I pushed her away. We started to fight . . . She couldn’t be black, she said. She would if she could, but she couldn’t. She could only be herself, and wasn’t that enough.

The Obama presidential campaign told us that Mr. Obama moved to Chicago to help unemployed steelworkers, conjuring up an image of beefy Catholic guys with names like Kowalski, but once again, his motives were racial. In Dreams, his Chicago job interviewer asks him “What do you know about Chicago, anyway?” He answers: “America’s most segregated city. A black man, Harold Washington, was just elected mayor, and white people don’t like it.” As Mr. Sailer explains, “after six years of looking, Obama had finally found a home where at least some whites reciprocated his antagonism.” Chicago was then the site of the “council wars” between Harold Washington and the white majority of city aldermen, the most blatant white vs. black conflict in the nation at the time.

As a community organizer, Obama’s job was to wring more tax money and government services from the city government for the black underclass. He never betrays the slightest suspicion that unearned money demoralized the blacks he was supposedly trying to help. His proudest achievement during these years was inducing the lazy Chicago Housing Authority bureaucrats to remove some asbestos from a housing project. As Mr. Sailer points out, “asbestos would fall comically low on any ranking of problems plaguing inner city African-Americans.”

Mr. Sailer does full justice to what he calls “that rip-snortin’ American comic character,” Rev. Jeremiah “God-damn-America” Wright. Mr. Wright is from the light-skinned black upper-middle class of Philadelphia’s Germantown neighborhood, which used to be notorious for snobbish standoffishness toward their darker brethren. To be invited to social events, girls had to pass the “paper bag test”—be at least as fair-toned as a brown paper bag. When black was proclaimed beautiful during the “Civil Rights” movement, Mr. Wright’s social set suffered an identity crisis.

“The most obvious thing about Wright has gone largely unnoticed,” writes Mr. Sailer, “like Obama, Wright has always had to deal with the question of whether he is black enough.” One way of resolving it was to take the lead in denouncing whites.

Mr. Wright therefore became a disciple of James Cone, a “theologian” who advocates worship of an exclusively black God. This God does not want his followers to turn the other cheek, commanding them instead “to destroy their oppressors by any means at their disposal.” Mr. Cone even presents the Almighty with an ultimatum: “Unless God is participating in this holy activity, we must reject God’s love.”

Mr. Wright outcompeted every other minister on the South Side of Chicago, building a black megachurch with 8,000 members. With his sermons denouncing white greed, he milked enough from this congregation to afford a Porsche and a huge house in a gated community whose residents are overwhelmingly white. He met his wife when a couple came seeking marriage counseling; he decided the solution was to take the woman for himself. More recently, he was reported to be involved in an adulterous affair with a married white woman.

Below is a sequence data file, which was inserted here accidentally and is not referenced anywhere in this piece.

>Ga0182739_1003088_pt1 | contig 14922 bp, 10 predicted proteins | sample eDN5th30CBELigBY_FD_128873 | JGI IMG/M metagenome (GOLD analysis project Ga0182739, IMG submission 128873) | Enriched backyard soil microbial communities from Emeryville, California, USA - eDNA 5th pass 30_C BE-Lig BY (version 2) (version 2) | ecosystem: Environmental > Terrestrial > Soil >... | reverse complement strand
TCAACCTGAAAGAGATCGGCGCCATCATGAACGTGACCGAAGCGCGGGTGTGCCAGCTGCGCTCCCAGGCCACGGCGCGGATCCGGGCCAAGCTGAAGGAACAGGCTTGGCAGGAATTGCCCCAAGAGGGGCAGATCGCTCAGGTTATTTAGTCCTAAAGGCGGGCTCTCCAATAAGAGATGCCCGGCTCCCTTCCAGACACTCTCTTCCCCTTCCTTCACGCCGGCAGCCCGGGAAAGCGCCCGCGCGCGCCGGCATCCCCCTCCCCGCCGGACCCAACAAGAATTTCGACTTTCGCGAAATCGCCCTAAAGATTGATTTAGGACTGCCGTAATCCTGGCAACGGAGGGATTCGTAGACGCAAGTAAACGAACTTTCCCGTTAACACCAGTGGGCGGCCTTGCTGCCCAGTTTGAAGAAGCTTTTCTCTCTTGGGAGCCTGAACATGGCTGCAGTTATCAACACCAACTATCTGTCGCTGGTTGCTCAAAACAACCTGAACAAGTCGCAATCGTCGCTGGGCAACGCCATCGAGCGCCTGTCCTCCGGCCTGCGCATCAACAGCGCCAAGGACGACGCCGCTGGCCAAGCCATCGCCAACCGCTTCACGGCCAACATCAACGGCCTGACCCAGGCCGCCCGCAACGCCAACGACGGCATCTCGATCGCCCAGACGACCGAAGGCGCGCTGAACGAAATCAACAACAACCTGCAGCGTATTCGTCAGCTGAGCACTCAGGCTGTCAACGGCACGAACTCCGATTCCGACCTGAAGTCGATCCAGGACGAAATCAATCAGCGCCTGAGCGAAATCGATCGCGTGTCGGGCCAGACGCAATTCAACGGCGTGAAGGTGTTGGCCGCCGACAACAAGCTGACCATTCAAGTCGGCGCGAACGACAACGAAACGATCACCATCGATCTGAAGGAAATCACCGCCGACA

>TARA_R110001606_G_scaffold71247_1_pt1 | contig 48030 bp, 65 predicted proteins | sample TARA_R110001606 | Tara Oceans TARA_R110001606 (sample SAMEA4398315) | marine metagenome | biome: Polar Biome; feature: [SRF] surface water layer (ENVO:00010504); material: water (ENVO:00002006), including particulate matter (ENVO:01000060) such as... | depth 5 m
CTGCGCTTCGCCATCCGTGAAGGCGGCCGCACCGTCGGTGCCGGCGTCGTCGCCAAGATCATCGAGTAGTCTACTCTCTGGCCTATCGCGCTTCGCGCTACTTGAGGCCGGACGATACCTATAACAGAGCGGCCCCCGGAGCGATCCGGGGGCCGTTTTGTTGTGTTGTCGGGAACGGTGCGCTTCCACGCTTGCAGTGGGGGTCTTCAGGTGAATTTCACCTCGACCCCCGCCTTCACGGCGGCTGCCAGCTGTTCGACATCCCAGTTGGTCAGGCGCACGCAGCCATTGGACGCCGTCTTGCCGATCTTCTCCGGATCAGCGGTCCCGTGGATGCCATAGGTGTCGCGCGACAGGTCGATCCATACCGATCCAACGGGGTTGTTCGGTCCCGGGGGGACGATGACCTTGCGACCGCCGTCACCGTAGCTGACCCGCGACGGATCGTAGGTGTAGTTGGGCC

Barack Obama chose this man carefully to be his “spiritual advisor.” His hesitations are recorded in Dreams, and all revolve around whether the Reverend was uncompromising enough about race.

This should be compared to Mr. Obama’s campaign brochures designed for the Bible Belt. There, the candidate solemnly declared that Mr. Wright “introduced me to someone named Jesus Christ. I learned that my sins could be redeemed. I learned that those things I was too weak to accomplish myself, He would accomplish with me if I placed my trust in Him,” etc., etc. This traditionally Christian, race-transcending Obama is not found anywhere in the 1995 autobiography.

Mr. Sailer believes Mr. Obama’s reorientation away from obsessive blackness followed his humiliating defeat by former Black Panther Bobby Rush in a 2000 bid for Congress. Some time afterwards, Mr. Obama came under the influence of political consultant David Axelrod. Mr. Axelrod specializes in “packaging black candidates for white electorates: he got Deval Patrick into the governorship of Massachusetts in 2006 using many of the same themes (and even some of the same words) as Barack Obama has used in his Presidential bid.” Apparently, Mr. Axelrod taught Mr. Obama that if he could only learn to make nice to white people, a far bigger prize than Illinois’ First District Congressional seat was within his grasp. Together, they came up with the “Half-Blood Prince” strategy of Mr. Obama running as a man born and bred to unite black and white. And the public bought it. Yet despite Mr. Obama’s apparent ideological shift, when Dreams from My Father was reissued in 2004, he told readers: “I cannot honestly say that I would tell the story much differently today than I did ten years ago.”

Now that Barack Obama is in the White House, will we be governed by the militantly black author of Dreams from My Father, or by the Axelrod-crafted, focus-group honed chameleon served up during the campaign? Will he be able to maintain his Chicano-Marxist-Franz Fanon contempt for America after it has laid so much power and adulation at his feet? The next four years will be the ultimate test of whether Mr. Obama really is “black enough.” There could be no more compelling lesson for whites than to discover that after all this country has done for him, Barack Obama is still the angry black man whose hatreds were honed in the church of Jeremiah Wright.